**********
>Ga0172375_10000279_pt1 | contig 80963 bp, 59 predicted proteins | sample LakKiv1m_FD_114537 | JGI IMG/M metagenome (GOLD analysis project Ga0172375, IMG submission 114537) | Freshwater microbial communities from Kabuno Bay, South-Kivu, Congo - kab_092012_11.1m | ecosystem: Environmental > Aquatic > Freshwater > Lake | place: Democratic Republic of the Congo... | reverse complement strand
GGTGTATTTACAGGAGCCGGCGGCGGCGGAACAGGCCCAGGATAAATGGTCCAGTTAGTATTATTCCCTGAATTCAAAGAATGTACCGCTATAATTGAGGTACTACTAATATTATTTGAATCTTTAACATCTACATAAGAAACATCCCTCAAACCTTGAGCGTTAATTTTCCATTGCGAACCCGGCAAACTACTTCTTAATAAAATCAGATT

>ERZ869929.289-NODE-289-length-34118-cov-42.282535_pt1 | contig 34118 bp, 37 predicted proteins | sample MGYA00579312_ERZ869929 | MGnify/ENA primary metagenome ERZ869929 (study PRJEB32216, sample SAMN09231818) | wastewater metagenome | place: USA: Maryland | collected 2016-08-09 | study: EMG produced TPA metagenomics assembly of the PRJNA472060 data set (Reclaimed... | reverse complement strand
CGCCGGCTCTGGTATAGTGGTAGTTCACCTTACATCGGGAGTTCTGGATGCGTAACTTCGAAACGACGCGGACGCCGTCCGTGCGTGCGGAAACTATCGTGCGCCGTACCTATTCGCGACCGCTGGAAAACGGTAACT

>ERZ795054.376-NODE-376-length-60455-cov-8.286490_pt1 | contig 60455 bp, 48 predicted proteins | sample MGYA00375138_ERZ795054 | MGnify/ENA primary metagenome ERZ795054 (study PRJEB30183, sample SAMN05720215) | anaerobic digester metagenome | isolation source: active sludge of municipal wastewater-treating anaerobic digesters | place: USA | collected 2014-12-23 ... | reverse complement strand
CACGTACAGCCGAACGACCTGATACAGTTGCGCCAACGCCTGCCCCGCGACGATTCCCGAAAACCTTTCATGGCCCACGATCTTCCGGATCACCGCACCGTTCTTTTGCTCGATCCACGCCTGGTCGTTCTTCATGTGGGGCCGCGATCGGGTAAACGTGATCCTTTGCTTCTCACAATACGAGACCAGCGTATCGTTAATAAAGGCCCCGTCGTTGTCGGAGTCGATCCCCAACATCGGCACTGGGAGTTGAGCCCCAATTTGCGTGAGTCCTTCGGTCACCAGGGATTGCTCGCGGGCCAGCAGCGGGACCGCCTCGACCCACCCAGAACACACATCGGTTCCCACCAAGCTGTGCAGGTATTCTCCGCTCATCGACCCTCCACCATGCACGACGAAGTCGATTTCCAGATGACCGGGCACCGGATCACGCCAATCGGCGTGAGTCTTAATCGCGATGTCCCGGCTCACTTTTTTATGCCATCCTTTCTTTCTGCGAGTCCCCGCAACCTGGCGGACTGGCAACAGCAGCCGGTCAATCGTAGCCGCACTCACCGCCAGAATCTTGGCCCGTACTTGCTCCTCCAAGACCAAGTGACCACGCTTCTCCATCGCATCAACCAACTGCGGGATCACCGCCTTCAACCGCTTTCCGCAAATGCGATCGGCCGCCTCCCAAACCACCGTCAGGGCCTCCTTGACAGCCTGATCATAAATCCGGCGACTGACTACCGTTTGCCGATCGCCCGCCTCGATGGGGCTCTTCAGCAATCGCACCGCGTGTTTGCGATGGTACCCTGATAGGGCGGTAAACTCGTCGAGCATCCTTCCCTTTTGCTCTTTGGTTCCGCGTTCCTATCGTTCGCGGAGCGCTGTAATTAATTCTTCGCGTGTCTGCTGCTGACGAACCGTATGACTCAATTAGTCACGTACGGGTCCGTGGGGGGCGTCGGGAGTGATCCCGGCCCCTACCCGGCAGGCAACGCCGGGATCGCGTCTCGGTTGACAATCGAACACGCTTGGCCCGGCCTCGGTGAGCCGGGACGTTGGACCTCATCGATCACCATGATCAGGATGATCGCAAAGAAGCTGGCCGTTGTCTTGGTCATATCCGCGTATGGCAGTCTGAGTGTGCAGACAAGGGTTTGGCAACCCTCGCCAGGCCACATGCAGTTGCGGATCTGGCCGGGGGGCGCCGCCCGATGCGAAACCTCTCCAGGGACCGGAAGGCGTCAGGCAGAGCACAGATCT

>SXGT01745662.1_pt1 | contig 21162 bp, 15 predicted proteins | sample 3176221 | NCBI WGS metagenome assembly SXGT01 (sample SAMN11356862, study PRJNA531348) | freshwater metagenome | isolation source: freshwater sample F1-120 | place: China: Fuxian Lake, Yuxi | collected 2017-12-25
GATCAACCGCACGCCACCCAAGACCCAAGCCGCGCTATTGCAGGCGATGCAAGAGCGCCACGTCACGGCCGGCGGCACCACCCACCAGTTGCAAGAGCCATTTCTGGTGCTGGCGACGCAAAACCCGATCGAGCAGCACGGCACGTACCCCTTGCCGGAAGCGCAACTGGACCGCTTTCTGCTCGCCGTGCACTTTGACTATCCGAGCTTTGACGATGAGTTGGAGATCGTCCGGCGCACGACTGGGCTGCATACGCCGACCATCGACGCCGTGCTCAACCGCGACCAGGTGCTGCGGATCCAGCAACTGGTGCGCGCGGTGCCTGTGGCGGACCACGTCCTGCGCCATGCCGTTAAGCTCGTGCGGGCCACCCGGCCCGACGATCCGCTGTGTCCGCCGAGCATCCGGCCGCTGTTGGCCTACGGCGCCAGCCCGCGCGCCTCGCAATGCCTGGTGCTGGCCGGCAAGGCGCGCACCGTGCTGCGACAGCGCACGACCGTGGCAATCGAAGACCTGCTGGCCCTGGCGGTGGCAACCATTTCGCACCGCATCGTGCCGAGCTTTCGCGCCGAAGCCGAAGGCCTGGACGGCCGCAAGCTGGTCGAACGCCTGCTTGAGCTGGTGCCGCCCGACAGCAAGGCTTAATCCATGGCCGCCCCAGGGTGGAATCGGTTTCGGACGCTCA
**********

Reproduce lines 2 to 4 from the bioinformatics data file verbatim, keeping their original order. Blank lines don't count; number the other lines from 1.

GGTGTATTTACAGGAGCCGGCGGCGGCGGAACAGGCCCAGGATAAATGGTCCAGTTAGTATTATTCCCTGAATTCAAAGAATGTACCGCTATAATTGAGGTACTACTAATATTATTTGAATCTTTAACATCTACATAAGAAACATCCCTCAAACCTTGAGCGTTAATTTTCCATTGCGAACCCGGCAAACTACTTCTTAATAAAATCAGATT

>ERZ869929.289-NODE-289-length-34118-cov-42.282535_pt1 | contig 34118 bp, 37 predicted proteins | sample MGYA00579312_ERZ869929 | MGnify/ENA primary metagenome ERZ869929 (study PRJEB32216, sample SAMN09231818) | wastewater metagenome | place: USA: Maryland | collected 2016-08-09 | study: EMG produced TPA metagenomics assembly of the PRJNA472060 data set (Reclaimed... | reverse complement strand
CGCCGGCTCTGGTATAGTGGTAGTTCACCTTACATCGGGAGTTCTGGATGCGTAACTTCGAAACGACGCGGACGCCGTCCGTGCGTGCGGAAACTATCGTGCGCCGTACCTATTCGCGACCGCTGGAAAACGGTAACT